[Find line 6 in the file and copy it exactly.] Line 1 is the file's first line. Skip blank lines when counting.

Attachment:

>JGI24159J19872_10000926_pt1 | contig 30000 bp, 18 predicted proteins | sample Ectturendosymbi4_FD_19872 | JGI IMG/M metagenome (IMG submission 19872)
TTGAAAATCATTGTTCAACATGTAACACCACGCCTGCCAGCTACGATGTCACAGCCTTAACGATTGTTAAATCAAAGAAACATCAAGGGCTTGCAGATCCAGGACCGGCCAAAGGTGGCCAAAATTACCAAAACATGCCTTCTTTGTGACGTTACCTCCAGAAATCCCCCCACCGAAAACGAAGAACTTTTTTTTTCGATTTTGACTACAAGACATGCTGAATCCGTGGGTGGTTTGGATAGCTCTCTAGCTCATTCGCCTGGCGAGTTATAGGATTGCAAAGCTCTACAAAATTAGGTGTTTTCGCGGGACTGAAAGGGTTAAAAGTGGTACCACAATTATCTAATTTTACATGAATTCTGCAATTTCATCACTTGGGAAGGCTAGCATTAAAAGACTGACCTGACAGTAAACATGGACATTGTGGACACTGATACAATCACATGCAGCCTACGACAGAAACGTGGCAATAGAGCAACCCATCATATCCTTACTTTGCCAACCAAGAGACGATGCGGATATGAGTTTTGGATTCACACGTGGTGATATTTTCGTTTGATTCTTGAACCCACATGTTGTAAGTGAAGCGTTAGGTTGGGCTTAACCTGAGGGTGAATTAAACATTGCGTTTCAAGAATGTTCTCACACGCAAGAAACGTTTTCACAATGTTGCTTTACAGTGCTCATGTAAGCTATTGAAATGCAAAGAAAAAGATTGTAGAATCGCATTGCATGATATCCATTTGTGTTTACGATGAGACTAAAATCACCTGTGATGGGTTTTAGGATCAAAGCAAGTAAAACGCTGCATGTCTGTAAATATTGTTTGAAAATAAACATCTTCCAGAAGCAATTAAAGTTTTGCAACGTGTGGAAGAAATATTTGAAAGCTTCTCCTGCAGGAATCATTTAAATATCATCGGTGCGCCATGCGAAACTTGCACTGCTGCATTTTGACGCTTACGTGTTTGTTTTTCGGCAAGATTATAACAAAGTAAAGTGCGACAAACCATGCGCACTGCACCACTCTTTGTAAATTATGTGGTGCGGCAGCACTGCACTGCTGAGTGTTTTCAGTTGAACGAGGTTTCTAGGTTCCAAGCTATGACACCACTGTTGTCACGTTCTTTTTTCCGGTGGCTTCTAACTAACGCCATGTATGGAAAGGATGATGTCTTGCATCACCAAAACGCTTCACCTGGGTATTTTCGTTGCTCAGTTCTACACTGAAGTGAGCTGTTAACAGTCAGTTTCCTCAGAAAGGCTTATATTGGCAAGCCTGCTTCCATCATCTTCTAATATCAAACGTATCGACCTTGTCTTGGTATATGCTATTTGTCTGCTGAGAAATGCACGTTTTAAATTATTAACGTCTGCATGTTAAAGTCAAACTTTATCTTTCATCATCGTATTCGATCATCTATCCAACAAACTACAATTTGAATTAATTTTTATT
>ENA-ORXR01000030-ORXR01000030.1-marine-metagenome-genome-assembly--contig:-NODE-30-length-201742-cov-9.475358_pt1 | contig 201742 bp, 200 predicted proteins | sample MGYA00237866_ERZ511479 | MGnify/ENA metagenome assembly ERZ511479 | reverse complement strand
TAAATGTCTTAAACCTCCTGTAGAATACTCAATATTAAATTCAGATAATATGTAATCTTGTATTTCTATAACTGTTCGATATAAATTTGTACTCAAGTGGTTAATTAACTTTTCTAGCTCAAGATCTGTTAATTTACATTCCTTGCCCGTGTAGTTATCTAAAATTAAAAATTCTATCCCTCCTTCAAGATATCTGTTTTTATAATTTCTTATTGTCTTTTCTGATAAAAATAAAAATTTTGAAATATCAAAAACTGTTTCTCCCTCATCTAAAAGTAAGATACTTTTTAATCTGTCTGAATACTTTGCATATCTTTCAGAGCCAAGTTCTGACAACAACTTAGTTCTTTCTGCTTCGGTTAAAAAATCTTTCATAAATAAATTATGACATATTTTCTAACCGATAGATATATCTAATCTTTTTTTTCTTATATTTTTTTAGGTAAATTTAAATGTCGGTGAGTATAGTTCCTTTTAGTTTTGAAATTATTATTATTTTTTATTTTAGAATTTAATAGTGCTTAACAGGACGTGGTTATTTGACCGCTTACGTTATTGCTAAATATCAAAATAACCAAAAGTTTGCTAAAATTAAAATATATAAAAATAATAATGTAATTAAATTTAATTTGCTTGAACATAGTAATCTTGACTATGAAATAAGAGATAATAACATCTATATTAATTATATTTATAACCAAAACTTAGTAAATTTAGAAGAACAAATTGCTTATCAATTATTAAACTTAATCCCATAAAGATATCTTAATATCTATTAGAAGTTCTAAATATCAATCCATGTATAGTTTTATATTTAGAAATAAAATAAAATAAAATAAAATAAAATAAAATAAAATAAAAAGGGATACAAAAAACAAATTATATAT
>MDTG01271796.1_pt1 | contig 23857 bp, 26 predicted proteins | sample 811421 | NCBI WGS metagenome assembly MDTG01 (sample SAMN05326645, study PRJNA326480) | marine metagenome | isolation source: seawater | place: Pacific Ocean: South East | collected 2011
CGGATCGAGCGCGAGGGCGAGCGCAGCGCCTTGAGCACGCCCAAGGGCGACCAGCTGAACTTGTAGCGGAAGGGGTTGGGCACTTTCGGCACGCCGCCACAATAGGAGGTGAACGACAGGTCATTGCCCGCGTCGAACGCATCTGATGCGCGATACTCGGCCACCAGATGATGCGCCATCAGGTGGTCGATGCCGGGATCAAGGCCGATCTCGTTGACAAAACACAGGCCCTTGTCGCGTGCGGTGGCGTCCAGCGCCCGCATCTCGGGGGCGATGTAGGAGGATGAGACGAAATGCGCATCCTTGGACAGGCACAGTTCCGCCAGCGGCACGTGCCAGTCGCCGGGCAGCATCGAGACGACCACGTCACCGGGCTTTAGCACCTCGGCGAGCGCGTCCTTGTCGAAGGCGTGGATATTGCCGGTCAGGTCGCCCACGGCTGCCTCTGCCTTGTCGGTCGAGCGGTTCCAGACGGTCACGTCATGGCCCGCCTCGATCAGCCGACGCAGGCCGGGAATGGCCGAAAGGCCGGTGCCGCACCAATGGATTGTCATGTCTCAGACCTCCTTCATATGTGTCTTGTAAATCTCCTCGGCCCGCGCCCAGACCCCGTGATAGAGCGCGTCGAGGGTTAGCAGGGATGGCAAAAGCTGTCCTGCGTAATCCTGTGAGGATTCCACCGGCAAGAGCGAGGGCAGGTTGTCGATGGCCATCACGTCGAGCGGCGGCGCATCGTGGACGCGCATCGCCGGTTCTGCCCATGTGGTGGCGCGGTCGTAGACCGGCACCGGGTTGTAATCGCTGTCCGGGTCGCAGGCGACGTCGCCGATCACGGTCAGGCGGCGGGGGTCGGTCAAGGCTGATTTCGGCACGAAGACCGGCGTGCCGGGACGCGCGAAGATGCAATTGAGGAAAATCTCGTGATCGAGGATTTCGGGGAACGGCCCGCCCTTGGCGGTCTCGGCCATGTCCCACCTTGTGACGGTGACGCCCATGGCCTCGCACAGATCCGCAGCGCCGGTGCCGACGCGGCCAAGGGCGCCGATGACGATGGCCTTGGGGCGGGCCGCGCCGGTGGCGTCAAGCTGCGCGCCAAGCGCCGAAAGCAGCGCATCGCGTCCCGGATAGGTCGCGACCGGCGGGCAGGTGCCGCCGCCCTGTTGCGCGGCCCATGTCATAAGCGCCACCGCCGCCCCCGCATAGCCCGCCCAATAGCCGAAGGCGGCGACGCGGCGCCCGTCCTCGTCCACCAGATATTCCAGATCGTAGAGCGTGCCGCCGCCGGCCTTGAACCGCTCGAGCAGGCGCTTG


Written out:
CGGATCGAGCGCGAGGGCGAGCGCAGCGCCTTGAGCACGCCCAAGGGCGACCAGCTGAACTTGTAGCGGAAGGGGTTGGGCACTTTCGGCACGCCGCCACAATAGGAGGTGAACGACAGGTCATTGCCCGCGTCGAACGCATCTGATGCGCGATACTCGGCCACCAGATGATGCGCCATCAGGTGGTCGATGCCGGGATCAAGGCCGATCTCGTTGACAAAACACAGGCCCTTGTCGCGTGCGGTGGCGTCCAGCGCCCGCATCTCGGGGGCGATGTAGGAGGATGAGACGAAATGCGCATCCTTGGACAGGCACAGTTCCGCCAGCGGCACGTGCCAGTCGCCGGGCAGCATCGAGACGACCACGTCACCGGGCTTTAGCACCTCGGCGAGCGCGTCCTTGTCGAAGGCGTGGATATTGCCGGTCAGGTCGCCCACGGCTGCCTCTGCCTTGTCGGTCGAGCGGTTCCAGACGGTCACGTCATGGCCCGCCTCGATCAGCCGACGCAGGCCGGGAATGGCCGAAAGGCCGGTGCCGCACCAATGGATTGTCATGTCTCAGACCTCCTTCATATGTGTCTTGTAAATCTCCTCGGCCCGCGCCCAGACCCCGTGATAGAGCGCGTCGAGGGTTAGCAGGGATGGCAAAAGCTGTCCTGCGTAATCCTGTGAGGATTCCACCGGCAAGAGCGAGGGCAGGTTGTCGATGGCCATCACGTCGAGCGGCGGCGCATCGTGGACGCGCATCGCCGGTTCTGCCCATGTGGTGGCGCGGTCGTAGACCGGCACCGGGTTGTAATCGCTGTCCGGGTCGCAGGCGACGTCGCCGATCACGGTCAGGCGGCGGGGGTCGGTCAAGGCTGATTTCGGCACGAAGACCGGCGTGCCGGGACGCGCGAAGATGCAATTGAGGAAAATCTCGTGATCGAGGATTTCGGGGAACGGCCCGCCCTTGGCGGTCTCGGCCATGTCCCACCTTGTGACGGTGACGCCCATGGCCTCGCACAGATCCGCAGCGCCGGTGCCGACGCGGCCAAGGGCGCCGATGACGATGGCCTTGGGGCGGGCCGCGCCGGTGGCGTCAAGCTGCGCGCCAAGCGCCGAAAGCAGCGCATCGCGTCCCGGATAGGTCGCGACCGGCGGGCAGGTGCCGCCGCCCTGTTGCGCGGCCCATGTCATAAGCGCCACCGCCGCCCCCGCATAGCCCGCCCAATAGCCGAAGGCGGCGACGCGGCGCCCGTCCTCGTCCACCAGATATTCCAGATCGTAGAGCGTGCCGCCGCCGGCCTTGAACCGCTCGAGCAGGCGCTTG